In the general election, a number of orientating landmarks mark the way to Election Day: the traditional Labor Day kick-off, the ad campaign, September debate negotiations, the debates themselves, and a grueling last ditch effort as the candidates go all out to win over a few more voters in key states. Charges and countercharges fly; excitement builds.  While all this is happening, the campaigns are operating with one goal in mind: 270.  Two hundred-and-seventy electoral votes is the number needed to win, and major party presidential campaigns deploy their resources accordingly.
 
Each major party presidential campaign recieves a fixed amount of money from the Federal Election Campaign Fund for the general election; once the nomination has been secured and the conventions concluded, it must determine how best to spend that money. In some states the campaign will "play hard" or even "play very hard." These states receive visits by the candidate, his wife, the vice presidential candidate, and surrogates, and the campaign makes serious ad buys in them.  At the other extreme, some states are essentially written off as unwinnable; they receive minimal resources.

Persuadable Voters
Once a campaign has decided it will contest a particular state, it does not blindly throw resources in.  A rule of thumb in presidential elections is that about 40 percent of those who turn out will vote for the Republican candidate no matter what and another 40 percent will vote for the Democrat no matter what. Thus much energy and resources are devoted to trying to reach the remaining 20 percent of the electorate--persuadable swing voters--with the right message.

Campaign stops are scheduled in media markets with high concentrations of persuadable voters.  People in these areas can expect to see a lot of political ads.  Direct mail pieces go out to swing voters.  The message is carefully tailored to attract persuadables or allay their concerns.  To attract persuadables, the major party nominees generally move toward the middle, toning down more extreme elements of their messages that they had used to appeal to party activists during the primaries.
 

For a campaign, the electorate can be divided into three groups: those who are for the candidate, those who are "agin" him and the undecided.  In the fall, much of the campaign's resources are directed to this third group.  Then, in the closing weeks, the campaign makes a substantial effort to mobilize its base supporters. 
Base Voters
As Election Day approaches the campaign also seeks to mobilize its core supporters.  Phone-banking and precinct-walking are staples of get-out-the-vote (GOTV) efforts.

Campaign Finance
The fall campaigns of the major party candidates are financed by direct grants from the Federal Election Campaign Fund, which in turn is financed by the $3 check-off on individual income tax returns.  In 1996, the Dole/Kemp and Clinton/Gore campaigns each received $61.8 million from the Fund.  Perot '96 received $29 million, based on Perot's showing in 1992.  In addition, the national parties are allowed to spend a fixed amount advocating the election of their nominees; in 1996 the limit for coordinated party expenditures was $12 million.  (All these figures will be adjusted for inflation for 2000).  In 1996 campaign finance laws were essentially shredded as the parties employed a very broad definition of soft money, which by law is not supposed to be used in connection with federal campaigns.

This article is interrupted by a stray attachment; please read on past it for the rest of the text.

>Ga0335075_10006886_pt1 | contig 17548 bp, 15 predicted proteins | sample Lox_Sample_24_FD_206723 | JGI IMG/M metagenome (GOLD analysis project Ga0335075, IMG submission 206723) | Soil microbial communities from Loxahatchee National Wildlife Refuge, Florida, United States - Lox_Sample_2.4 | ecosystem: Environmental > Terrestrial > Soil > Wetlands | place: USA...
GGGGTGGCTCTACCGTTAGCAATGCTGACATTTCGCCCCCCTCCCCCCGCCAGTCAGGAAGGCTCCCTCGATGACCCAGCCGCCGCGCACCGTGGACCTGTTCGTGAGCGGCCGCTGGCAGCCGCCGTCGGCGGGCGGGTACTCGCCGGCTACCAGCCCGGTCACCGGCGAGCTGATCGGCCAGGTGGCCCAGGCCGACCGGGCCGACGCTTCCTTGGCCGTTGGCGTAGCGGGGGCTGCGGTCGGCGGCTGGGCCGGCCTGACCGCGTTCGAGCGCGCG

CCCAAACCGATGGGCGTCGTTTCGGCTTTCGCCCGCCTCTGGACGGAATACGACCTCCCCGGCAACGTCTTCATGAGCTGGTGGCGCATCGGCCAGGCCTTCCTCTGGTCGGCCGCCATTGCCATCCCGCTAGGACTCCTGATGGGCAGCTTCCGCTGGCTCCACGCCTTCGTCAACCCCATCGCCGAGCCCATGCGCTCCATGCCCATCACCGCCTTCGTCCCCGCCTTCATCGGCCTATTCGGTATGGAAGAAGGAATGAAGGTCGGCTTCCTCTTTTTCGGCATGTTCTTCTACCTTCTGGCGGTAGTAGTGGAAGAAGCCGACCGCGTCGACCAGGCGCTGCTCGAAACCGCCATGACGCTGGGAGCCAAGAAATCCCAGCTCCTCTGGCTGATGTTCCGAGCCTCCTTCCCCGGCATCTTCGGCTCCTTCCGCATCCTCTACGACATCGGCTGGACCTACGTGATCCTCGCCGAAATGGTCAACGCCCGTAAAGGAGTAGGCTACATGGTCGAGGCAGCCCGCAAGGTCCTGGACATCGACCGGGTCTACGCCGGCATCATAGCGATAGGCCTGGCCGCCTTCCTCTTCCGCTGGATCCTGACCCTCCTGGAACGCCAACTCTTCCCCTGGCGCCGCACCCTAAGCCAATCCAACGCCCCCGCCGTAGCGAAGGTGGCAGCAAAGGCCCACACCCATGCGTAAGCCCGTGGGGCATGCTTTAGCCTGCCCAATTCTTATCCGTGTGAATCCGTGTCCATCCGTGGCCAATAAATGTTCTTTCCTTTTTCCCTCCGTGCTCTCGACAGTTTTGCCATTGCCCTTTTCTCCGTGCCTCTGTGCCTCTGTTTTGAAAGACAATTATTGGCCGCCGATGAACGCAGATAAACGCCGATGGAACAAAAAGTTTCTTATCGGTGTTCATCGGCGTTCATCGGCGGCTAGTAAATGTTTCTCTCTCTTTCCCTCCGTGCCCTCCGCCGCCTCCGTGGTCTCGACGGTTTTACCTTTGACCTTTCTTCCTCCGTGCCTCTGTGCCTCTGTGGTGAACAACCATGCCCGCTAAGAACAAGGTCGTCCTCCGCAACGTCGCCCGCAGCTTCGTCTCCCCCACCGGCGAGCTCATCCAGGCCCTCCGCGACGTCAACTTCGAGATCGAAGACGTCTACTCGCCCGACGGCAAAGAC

Ad Wars 
Needless to say, most of the money given to the campaigns goes into television advertising. Generally in the summer, the campaign will have put together an ad team which includes both political and Madison Avenue talent. Based on polling data, the themes the campaign wants to stress will have been identified. The ad team generates ideas to convey those themes, and produces spots which are then tested in focus groups, and, hopefully, approved by the campaign management. However, the work does not stop with an ad "in the can" and approved; careful planning is required to ensure that the ads are seen by the target audience. The demographic watching "60 Minutes" differs markedly from that watching "Oprah." It is left to media planners, juggling GRPs and dayparts, to put together ad buys. 

Of course television is not the only medium available to the campaigns. Radio is an effective way to reach some audiences, for example during drive-time. Because of its lower profile radio is sometimes used to deliver negative messages. Magazine and newspaper advertising can be very effective, but are not often utilized. Persuasion mail and phone calls also convey the campaigns' messages. Finally, in 2000, Internet advertising will no doubt play a role as campaign banner ads appear on various Web sites. 

General Election Travel

 Aug.  Sept.   Oct.  Nov.
 Gore
x
x
x
x
  Gore-Lieberman Visits by State
 Lieberman
x
x
x
x

 Bush
x
x
x
x
  Bush-Cheney Visits by State
 Cheney
x
x
x
x

 Nader
x
x
x
x

 Buchanan  
x
x
x

Caveats and Disclaimer: Travel information above is compiled from public schedules provided by the campaigns, supplemented in some instances by news accounts.  Therefore impromptu stops and private meetings are generally not reflected; also the Bush campaign was not very rigorous about providing info on fundraisers.  Finally, in terms of overall campaign travel, the activities of the candidates' spouses are not included.  Tipper Gore and Hadassah Lieberman were quite active; Lynne Cheney did some independent travels and Laura Bush relatively little.



Understanding Television Wars
Brennan Center reports
PBS program "The 30-Second Candidate"
SRDS
Television Bureau of Advertising
Nielsen Media Research
Examples of Media Planners/Buyers: Harmelin Media & Associates, TBS Media Management, Sherry Jacobs Media
A Leading Media Rep: Katz Media Group, Inc.

Copyright 1998, 1999, 2000  Eric M. Appleman/Democracy in Action.